Capturing wild belugas is inhumane. One of the important purposes of the permit process is to allow review and comment by the public and NMFS of the capture methods as well as import procedures. But the Georgia Aquarium has already captured the belugas in Russia in 2006, 2010 and 2011 – precluding any review of the capture process! This is an attempt to simply ignore how these belugas were captured – we only have the word of the Georgia Aquarium that the captures were done “humanely.” The claim by the Georgia Aquarium in their application is that the Russians crept up on wild belugas in shallow water with motorboats and netted them. Motorboats? Nets? These are not “humane” ways to catch wild belugas. These animals were traumatized, but the evidence is conveniently gone.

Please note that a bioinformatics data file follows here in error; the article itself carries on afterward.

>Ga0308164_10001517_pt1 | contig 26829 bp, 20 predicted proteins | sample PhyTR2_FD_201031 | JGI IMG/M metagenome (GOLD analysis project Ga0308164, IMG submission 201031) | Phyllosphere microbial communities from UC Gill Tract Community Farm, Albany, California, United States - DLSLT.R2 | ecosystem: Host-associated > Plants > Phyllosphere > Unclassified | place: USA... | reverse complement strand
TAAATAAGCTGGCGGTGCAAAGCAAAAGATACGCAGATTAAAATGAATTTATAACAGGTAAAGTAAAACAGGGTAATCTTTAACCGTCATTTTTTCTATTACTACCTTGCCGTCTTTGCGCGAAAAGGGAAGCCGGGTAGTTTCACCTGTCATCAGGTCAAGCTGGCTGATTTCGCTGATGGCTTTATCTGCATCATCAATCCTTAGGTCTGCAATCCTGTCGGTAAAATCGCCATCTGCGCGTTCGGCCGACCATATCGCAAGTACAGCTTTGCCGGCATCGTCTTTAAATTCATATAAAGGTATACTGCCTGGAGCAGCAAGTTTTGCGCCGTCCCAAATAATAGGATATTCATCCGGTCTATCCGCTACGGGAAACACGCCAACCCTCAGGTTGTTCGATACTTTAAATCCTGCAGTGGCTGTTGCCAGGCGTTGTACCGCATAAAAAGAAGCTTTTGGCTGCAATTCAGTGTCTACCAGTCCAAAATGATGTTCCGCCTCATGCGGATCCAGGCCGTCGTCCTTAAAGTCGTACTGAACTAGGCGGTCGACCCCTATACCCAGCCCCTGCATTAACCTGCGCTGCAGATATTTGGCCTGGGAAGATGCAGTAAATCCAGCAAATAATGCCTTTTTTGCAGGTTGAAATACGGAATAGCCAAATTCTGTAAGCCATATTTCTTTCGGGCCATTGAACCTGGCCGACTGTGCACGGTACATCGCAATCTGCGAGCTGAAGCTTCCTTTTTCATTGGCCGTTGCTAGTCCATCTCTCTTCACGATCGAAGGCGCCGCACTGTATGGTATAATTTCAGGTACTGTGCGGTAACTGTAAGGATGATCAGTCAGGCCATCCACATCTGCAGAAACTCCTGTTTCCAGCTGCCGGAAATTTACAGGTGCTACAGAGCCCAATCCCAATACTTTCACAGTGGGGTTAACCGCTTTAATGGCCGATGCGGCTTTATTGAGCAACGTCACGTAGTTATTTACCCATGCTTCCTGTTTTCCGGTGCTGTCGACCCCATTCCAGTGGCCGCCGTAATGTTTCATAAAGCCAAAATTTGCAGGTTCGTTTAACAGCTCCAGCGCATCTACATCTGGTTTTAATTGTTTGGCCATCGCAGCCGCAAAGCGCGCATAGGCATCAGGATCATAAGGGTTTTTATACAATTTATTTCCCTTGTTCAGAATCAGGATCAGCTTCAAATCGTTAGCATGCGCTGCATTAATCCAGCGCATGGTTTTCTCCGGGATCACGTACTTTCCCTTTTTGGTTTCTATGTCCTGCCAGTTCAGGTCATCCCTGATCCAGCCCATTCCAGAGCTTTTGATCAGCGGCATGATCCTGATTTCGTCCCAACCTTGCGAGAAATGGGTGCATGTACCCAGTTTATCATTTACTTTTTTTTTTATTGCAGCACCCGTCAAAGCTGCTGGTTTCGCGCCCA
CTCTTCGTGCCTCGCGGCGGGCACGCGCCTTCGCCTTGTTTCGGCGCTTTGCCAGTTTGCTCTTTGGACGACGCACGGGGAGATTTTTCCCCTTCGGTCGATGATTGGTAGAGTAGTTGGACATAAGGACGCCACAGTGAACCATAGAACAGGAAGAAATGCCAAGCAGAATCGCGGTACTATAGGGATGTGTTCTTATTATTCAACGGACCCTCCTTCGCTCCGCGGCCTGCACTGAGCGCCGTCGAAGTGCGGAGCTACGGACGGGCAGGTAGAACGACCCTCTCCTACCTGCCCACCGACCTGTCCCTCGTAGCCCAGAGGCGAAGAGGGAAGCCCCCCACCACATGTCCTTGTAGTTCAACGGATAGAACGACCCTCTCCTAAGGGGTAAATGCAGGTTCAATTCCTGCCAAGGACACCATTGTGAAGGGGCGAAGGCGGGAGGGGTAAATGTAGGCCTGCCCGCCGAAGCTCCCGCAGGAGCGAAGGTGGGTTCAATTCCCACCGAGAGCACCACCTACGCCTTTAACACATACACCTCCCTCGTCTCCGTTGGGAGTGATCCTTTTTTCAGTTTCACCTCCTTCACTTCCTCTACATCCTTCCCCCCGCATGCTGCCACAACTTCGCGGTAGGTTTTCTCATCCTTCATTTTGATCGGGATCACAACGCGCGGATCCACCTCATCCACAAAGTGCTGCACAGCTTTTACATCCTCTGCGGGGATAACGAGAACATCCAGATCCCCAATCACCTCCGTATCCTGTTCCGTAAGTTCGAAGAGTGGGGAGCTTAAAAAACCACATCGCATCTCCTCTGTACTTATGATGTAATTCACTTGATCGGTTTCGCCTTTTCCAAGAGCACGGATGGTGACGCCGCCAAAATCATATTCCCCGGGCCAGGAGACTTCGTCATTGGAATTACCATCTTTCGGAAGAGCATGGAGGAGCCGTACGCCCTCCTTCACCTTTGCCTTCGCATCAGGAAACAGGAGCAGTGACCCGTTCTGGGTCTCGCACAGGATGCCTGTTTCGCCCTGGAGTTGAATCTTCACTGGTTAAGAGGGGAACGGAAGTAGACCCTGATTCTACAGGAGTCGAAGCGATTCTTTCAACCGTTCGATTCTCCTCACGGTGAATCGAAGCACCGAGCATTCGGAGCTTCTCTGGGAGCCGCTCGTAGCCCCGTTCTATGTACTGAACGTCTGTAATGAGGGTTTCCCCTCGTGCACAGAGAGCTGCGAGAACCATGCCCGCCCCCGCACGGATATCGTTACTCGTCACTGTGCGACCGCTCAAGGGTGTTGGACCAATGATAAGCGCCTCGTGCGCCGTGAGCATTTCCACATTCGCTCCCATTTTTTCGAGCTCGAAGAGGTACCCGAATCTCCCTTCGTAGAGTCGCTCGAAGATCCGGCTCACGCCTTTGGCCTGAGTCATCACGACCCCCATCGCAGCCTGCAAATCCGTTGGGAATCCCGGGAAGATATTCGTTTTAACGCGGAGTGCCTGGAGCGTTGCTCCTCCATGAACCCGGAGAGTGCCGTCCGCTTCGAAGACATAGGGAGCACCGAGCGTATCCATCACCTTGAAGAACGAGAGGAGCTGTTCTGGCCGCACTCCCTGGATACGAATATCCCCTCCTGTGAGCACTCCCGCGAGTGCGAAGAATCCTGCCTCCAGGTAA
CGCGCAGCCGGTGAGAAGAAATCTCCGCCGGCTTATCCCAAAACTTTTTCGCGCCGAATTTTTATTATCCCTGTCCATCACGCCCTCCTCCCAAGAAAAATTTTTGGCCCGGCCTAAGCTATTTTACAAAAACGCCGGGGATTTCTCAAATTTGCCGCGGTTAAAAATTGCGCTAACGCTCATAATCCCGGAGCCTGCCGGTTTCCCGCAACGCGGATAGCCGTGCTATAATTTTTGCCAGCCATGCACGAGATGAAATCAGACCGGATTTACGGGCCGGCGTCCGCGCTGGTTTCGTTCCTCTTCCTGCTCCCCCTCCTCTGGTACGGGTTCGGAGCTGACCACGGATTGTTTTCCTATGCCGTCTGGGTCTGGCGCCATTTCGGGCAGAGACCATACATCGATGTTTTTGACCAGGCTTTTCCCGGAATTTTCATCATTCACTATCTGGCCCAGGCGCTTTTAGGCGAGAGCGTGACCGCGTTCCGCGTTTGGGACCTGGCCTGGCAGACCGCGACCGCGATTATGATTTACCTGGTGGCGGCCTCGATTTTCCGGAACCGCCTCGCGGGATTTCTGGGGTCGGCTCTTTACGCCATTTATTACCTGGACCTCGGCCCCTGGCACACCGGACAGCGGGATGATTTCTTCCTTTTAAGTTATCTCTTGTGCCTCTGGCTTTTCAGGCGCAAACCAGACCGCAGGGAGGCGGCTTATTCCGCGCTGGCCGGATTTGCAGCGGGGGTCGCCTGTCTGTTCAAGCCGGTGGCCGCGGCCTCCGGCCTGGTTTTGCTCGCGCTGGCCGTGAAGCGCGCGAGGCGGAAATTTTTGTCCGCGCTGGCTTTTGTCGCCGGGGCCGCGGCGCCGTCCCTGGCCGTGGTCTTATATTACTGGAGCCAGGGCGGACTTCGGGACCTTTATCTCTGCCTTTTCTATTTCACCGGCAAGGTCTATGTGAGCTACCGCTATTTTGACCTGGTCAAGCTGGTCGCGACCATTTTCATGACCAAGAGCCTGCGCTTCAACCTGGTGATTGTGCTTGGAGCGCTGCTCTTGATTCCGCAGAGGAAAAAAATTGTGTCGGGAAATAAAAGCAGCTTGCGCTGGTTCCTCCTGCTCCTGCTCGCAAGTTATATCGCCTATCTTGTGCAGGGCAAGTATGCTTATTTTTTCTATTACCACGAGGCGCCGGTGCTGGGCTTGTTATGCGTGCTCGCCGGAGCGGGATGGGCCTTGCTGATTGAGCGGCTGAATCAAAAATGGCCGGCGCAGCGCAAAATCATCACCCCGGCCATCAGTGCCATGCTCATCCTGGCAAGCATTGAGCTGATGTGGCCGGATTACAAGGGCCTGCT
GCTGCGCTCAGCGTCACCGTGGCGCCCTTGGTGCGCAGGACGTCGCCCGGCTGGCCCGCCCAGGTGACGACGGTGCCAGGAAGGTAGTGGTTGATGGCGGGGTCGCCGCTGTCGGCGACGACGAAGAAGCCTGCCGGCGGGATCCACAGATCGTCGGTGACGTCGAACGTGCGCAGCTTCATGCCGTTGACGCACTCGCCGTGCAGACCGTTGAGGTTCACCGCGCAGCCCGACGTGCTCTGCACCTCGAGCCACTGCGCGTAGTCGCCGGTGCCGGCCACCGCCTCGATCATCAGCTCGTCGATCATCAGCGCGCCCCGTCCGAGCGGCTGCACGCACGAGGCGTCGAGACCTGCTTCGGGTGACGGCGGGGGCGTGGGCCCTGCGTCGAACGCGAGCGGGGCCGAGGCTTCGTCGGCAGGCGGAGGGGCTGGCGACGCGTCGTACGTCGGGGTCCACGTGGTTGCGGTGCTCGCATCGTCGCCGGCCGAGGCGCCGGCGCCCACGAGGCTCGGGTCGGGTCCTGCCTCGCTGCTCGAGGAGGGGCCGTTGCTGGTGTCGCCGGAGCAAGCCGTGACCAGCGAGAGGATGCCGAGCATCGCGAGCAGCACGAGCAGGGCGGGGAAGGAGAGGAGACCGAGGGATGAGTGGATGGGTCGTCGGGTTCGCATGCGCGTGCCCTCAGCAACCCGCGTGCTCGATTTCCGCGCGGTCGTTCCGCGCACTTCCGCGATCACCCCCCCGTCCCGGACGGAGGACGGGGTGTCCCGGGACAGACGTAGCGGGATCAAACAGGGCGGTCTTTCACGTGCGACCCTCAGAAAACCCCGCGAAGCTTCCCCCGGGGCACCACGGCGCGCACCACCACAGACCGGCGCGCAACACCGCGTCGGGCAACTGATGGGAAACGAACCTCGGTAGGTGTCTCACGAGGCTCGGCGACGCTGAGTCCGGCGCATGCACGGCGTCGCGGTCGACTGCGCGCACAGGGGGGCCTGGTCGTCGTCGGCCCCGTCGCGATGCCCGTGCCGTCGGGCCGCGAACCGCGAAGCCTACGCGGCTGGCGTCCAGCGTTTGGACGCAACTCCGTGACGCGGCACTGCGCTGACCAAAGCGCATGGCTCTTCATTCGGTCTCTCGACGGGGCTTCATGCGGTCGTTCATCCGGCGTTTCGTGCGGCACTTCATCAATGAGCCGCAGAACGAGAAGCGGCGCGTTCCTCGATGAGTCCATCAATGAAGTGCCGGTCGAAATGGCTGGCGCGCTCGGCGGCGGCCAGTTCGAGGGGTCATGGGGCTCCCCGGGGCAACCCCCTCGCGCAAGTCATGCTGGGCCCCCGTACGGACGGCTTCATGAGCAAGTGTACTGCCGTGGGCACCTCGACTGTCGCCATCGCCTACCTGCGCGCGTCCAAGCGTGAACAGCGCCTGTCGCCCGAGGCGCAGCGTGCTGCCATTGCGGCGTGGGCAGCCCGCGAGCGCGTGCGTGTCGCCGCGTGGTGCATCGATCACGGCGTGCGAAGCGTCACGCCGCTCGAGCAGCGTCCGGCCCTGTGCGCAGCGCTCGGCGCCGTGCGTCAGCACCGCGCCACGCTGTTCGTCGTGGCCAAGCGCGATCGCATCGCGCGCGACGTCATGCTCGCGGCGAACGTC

Captivity is a death sentence. The application by the Georgia Aquarium claims that belugas live as long in captivity as in the wild and that high mortality of belugas in captivity “largely ceased by 1995.” But two of nine captive belugas held there, according to NMFS records, died in captivity at the Georgia Aquarium in 2007! In fact, of 34 belugas that have died in captivity in these six aquariums, 25 have died since 1995 (not counting two that died in 1995). In total, of 71 belugas that have been held by these six aquariums (and often transferred between them) now asking for this import permit, 34 have died in captivity, almost 48% of them. The 18 new belugas, if imported, will face a stressful, terrible life in captivity, and then many of them will die young.
There is no need to keep belugas in captivity for education and conservation. Japan has 51 dolphinariums around that country, yet Japanese dolphin hunters (encouraged and subsidized by the captive dolphin industry) also kill more dolphins than any other country on Earth! What kind of “education and conservation” is that? My daughter has never seen a dinosaur, but she doesn’t have to see one in order to know about dinosaurs and to love dinosaurs. The claim of educational and conservation benefits from this permit is completely bogus. This is all about selling tickets.